Sahtu

Colten McNeely guilty of manslaughter, not murder, judge finds


Tears flowed in a Yellowknife courtroom as a judge found Colten McNeely guilty of manslaughter in the death of his friend Lloyd Edgi during a drunken early-morning confrontation in Fort Good Hope.

McNeely had faced a charge of second-degree murder. However, Supreme Court Justice Andrew Mahar on Tuesday said evidence did not exist to support that charge.

Mahar characterized the case as extremely difficult for the Crown to prosecute, based as it was, he said, largely on “circumstantial evidence and intoxicated witnesses.”

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At his judge-alone trial last fall, McNeely testified he stabbed Edgi in self-defence in September 2017.

He had sought out his good friend to smooth things over after two earlier fights – which left McNeely with a bloody nose – over an affair McNeely had with Edgi’s spouse. 

“Everyone was intoxicated, to some extent,” said Mahar. Several of Edgi’s family and friends, along with a number of plain-clothes RCMP officers, sat in the public gallery.

“This isn’t really a whodunnit [but] the Crown has to prove its case beyond a reasonable doubt,” the judge continued. “Colten armed himself because he was worried about [meeting up with Edgi]. That was catastrophically stupid and reckless.”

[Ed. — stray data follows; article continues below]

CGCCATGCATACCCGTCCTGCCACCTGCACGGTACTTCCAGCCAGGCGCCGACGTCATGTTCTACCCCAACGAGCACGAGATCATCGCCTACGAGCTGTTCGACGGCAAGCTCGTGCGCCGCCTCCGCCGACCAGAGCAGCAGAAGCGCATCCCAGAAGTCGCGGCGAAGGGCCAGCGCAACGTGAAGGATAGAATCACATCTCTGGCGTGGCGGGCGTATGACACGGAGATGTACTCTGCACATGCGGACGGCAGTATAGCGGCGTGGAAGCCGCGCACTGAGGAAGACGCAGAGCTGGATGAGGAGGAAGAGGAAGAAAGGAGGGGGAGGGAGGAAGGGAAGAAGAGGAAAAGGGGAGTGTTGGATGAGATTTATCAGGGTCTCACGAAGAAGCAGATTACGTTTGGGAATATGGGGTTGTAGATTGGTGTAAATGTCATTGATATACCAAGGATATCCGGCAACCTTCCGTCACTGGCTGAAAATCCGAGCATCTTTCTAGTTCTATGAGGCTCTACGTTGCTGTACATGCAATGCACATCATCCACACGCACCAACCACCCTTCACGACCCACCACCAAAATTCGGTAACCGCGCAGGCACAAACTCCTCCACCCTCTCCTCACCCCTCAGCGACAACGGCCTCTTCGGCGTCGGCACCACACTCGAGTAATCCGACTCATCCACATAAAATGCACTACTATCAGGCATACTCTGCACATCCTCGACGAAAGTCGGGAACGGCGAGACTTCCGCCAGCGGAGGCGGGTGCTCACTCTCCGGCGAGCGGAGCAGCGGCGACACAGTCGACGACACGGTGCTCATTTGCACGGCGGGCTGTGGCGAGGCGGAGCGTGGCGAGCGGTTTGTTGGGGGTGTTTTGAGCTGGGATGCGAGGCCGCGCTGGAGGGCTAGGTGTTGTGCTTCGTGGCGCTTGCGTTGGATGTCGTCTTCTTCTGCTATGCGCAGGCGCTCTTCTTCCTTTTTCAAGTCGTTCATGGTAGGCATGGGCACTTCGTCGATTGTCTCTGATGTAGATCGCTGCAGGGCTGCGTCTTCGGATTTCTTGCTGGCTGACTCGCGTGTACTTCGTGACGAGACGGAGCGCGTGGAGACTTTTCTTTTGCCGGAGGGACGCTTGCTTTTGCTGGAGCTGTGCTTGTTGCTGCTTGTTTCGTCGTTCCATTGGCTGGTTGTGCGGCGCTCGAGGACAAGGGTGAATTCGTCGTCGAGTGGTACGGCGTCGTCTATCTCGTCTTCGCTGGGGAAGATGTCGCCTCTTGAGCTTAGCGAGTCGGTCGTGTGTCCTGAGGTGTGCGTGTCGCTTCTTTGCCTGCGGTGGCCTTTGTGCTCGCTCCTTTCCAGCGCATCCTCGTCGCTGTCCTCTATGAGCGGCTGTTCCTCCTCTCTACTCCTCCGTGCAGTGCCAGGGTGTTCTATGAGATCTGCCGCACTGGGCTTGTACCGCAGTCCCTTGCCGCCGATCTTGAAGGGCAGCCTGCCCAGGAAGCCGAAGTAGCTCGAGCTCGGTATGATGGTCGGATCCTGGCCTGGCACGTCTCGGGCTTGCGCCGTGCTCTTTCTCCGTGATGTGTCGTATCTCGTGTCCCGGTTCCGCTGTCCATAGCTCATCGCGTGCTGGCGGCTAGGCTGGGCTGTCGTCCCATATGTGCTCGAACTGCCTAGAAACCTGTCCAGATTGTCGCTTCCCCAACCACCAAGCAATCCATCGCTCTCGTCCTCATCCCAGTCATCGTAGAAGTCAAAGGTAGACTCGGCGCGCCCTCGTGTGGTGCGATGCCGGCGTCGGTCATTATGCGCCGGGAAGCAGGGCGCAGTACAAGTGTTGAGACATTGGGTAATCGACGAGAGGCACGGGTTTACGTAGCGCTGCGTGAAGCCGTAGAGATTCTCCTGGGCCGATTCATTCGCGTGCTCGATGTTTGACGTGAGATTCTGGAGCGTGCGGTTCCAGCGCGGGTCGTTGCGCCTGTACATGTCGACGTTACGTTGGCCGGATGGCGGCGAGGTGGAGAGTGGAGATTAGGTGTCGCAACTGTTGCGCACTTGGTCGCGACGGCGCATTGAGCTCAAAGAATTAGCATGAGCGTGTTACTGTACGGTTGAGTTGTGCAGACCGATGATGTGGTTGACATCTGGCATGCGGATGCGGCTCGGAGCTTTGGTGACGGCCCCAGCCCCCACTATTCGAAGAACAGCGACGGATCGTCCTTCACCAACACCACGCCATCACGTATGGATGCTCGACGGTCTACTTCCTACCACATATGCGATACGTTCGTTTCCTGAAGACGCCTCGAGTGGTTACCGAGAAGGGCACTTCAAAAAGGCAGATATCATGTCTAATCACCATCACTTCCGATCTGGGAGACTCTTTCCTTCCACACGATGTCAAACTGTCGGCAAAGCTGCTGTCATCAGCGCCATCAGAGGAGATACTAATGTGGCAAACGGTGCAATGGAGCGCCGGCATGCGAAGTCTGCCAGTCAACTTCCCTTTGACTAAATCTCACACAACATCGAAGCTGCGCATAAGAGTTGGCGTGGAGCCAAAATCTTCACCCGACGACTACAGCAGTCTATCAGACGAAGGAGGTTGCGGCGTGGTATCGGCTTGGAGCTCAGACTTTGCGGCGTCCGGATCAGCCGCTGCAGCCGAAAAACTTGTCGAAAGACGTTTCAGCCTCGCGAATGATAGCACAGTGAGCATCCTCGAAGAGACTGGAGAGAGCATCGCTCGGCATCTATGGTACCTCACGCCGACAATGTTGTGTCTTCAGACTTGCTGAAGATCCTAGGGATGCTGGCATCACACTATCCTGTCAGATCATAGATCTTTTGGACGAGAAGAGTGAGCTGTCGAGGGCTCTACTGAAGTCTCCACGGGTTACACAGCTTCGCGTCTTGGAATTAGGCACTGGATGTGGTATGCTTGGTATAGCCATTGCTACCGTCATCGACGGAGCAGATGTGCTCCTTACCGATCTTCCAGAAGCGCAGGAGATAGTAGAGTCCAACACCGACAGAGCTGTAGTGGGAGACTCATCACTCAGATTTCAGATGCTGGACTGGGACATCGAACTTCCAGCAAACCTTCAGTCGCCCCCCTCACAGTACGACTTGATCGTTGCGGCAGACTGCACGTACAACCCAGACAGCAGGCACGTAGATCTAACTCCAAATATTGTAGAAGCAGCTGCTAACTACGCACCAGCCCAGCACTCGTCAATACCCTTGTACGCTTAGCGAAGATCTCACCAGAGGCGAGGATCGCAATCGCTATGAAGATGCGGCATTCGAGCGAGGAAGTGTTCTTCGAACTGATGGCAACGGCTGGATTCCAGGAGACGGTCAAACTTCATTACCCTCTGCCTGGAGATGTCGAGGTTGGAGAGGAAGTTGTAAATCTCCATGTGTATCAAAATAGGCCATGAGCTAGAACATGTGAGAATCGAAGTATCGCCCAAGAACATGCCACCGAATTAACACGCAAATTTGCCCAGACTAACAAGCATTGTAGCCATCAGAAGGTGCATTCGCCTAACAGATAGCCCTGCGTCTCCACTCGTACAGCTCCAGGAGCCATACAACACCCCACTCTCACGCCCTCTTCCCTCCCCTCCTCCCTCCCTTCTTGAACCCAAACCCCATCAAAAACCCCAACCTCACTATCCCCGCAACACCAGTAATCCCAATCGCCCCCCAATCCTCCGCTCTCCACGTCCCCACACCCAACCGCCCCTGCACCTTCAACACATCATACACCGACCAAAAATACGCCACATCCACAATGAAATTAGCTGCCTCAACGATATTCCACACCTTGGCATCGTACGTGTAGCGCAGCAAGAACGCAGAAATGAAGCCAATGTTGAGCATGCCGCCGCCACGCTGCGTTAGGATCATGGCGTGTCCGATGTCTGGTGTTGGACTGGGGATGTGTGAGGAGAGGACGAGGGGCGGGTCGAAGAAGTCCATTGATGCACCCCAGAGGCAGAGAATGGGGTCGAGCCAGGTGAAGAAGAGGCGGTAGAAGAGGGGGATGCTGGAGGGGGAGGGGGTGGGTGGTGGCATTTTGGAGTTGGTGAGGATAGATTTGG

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Mahar said he was, however, willing to give McNeely the “benefit of the doubt” over some aspects of his testimony – though he noted evidence of nine separate attempted knife strikes on Edgi’s body or clothing.

At trial, the court heard Edgi died from a stab wound to the heart after being found covered in blood at approximately 4am. Edgi had no defensive wounds on his hands, which was “hard to believe, unless they were otherwise utilized,” said Mahar.

“I am not convinced he had the intention to kill or cause bodily harm,” said the judge. “Obviously, I am giving Colten McNeely a significant amount of credit.

“I am not willing to accept that he is guilty of murder, but of manslaughter.”

The court had heard at trial that, prior to McNeely arming himself and venturing out to make amends with Edgi, he believed he had drunk up to 15 ounces of vodka and consumed cannabis. He had also given Edgi a mickey of vodka.

Following his death, the 28-year-old Edgi was described as a loving father and avid all-season athlete. He had been apprenticing in the construction industry and was in a relationship with a woman who had just moved with him to Fort Good Hope from Fort Smith.

McNeely’s sentencing hearing is expected to be held in Fort Good Hope later this year.

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